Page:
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Opinion: Should we really look to athletes as our role models?

People are inevitably drawn to the famous and talented—sometimes to their detriment
Olympic champion ice dancer Scott Moir salutes the Calgary crowd atop another athlete's shoulders in 2014.

When I was a teenager, I thought Olympians were essentially superhuman. To be fair, I thought that about a lot of pro athletes, but the sight of a Canadian on a podium at the world’s largest and (in my biased opinion, most awesome) sporting event always hit different. Super Bowls and Stanley Cups are great, but Olympic gold? That’s the ultimate prize. 

It wasn’t just about the end results for me, though. Most Canadian Olympians I’ve watched or met seemed to be genuinely affable, down-to-Earth people. Say what you want about CBC, but their story-driven coverage of the Summer and Winter Olympics helped me discover my own passion for sports journalism. 

I nearly died of happiness in 2014, when Team Canada visited my hometown of Calgary for a post-Olympic parade. There I got to meet many of my heroes, from ice dance icons Tessa Virtue and Scott Moir to Whistler’s own Marielle Thompson to Rosalind Groenewoud, the halfpipe skiing OG who—like myself—once attended Queen Elizabeth High School. 

I spent much of my life idolizing athletes, as do many young boys and girls from coast to coast. It’s a practice that we, as a society, ought to reconsider. 

Falling from grace 

Don’t get me wrong: there are athletes out there worth rooting for. Some truly use their platforms to positively impact others. Yet time and again, a certain kind of headline enters into our collective consciousness: Famous Person X Caught Doing Objectionable Thing Y. 

Take NBA star Ja Morant and NHL player William Karlsson as two relatively recent examples. Morant faces a 25-game suspension after openly brandishing a firearm in an Instagram Live video, apologizing for his behaviour, and then doing it again. Karlsson went viral for a drunken, expletive-laced rant he delivered at the Vegas Golden Knights championship parade earlier this summer. 

As of this writing, the Morant drama has yet to unfold completely, while Karlsson’s antics are hopefully a one-off. I’ve no interest in chronicling such drivel. My interest, however, is to remind us that fame and talent should not be the main criteria we consider when choosing our role models.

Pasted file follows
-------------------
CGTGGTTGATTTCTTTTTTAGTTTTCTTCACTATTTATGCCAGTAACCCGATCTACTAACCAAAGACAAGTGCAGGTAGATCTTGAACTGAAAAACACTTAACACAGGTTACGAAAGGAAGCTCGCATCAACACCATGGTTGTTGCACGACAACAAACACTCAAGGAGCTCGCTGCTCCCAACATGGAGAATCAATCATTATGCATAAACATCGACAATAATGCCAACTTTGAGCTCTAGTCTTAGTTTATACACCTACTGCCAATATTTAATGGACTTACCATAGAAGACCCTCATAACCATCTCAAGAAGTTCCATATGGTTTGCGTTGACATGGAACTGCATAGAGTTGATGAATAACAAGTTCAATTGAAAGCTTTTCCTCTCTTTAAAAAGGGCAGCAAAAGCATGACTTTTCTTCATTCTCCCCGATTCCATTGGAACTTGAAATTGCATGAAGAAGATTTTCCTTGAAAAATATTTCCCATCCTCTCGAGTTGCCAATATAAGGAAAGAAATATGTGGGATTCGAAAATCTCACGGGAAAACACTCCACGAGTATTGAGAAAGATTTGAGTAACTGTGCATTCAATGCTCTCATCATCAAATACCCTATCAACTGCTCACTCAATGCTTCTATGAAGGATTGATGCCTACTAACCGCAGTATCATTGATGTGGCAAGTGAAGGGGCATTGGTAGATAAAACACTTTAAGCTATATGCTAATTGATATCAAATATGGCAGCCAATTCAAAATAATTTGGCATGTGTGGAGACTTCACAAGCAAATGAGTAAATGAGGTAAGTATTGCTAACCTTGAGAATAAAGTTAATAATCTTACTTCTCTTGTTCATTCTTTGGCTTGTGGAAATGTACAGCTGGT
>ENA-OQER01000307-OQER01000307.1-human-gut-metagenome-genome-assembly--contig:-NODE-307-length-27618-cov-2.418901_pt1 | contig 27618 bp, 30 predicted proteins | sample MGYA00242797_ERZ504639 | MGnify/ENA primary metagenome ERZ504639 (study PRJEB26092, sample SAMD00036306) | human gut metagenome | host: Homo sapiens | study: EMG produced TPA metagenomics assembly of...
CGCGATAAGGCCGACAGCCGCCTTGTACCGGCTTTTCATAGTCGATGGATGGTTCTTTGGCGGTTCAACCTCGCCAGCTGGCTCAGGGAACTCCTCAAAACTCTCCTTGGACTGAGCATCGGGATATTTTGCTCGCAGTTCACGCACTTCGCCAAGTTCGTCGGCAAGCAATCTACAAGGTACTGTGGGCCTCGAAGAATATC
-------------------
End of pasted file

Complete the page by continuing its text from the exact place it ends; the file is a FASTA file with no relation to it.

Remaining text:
Morant is electrifying on the court, a two-time NBA All-Star with nearly 10 million Instagram followers. Many will give him a pass for his pattern of childish recklessness due in part to his highlight-reel dunks. Karlsson’s not a top-echelon NHL player and his social media following is accordingly more modest (104,000), but he’s gained plenty of notoriety for his intoxicated tirade.

This isn’t new—lots of heralded sportspeople have fallen from grace in various ways. O.J. Simpson is known more for his infamous murder trial than for his decorated NFL career. Ben Roethlisberger and Deshaun Watson have reprehensible sexual assault allegations in their pasts. Ime Udoka cheated on his fiancée with a member of the Boston Celtics staff while he coached the team. His 11-year-old son has to live with the consequences.

Celebrities outside of sport, from Amber Heard to Kevin Spacey and beyond, are equally capable of such shameful conduct. 

Money and fame 

I’m not directly comparing Morant and Karlsson’s actions to those of killers and sex offenders. Yet, what frustrates me is how fickle people can be in their response to incriminating news about celebrities. Some, like Heard and Simpson, lose much of their public standing, but others continue to be revered. 

Most Pittsburgh Steelers fans love Roethlisberger. There are people who still think Watson is innocent, even though 24 women have filed sexual assault lawsuits against him. ESPN reporter Malika Andrews caught all sorts of social media flak for essentially holding Udoka accountable on live TV. 

I can already hear the flood of misguided criticism coming, especially were I to post this article on a more… unfiltered platform like Reddit or Barstool Sports. In fact, a Barstool contributor known mononymously as “Jordie” wrote that: “[Karlsson] laid the foundation [for the Golden Knights’ Cup run], so now this man can do or say whatever the hell he wants for as long as he wants up on that stage.”

False. When people build up and profit off of their own public image, their conduct likewise becomes public. Their mistakes affect not only themselves and their immediate circles, but everyone whom they’ve impacted during their careers. High-profile athletes represent teams that pay them tens of millions of dollars a year, and they inevitably become the public faces of sports played by hundreds of millions.

It should go without saying that the actions of celebrities will and should be scrutinized more closely than those of laymen. With great power comes great responsibility. 

Plus, Morant and Karlsson are both fathers. They should ask themselves whether or not they’d like their children to see them doing or saying “whatever the hell they want for as long as they want.”

At the same time, perhaps we should try to change the paradigm. Perhaps we should raise our kids and exhort our friends to admire those who deserve it, rather than those who happen to splash across our television screens and social media feeds. In the end, fame and talent are poor substitutes for integrity and character.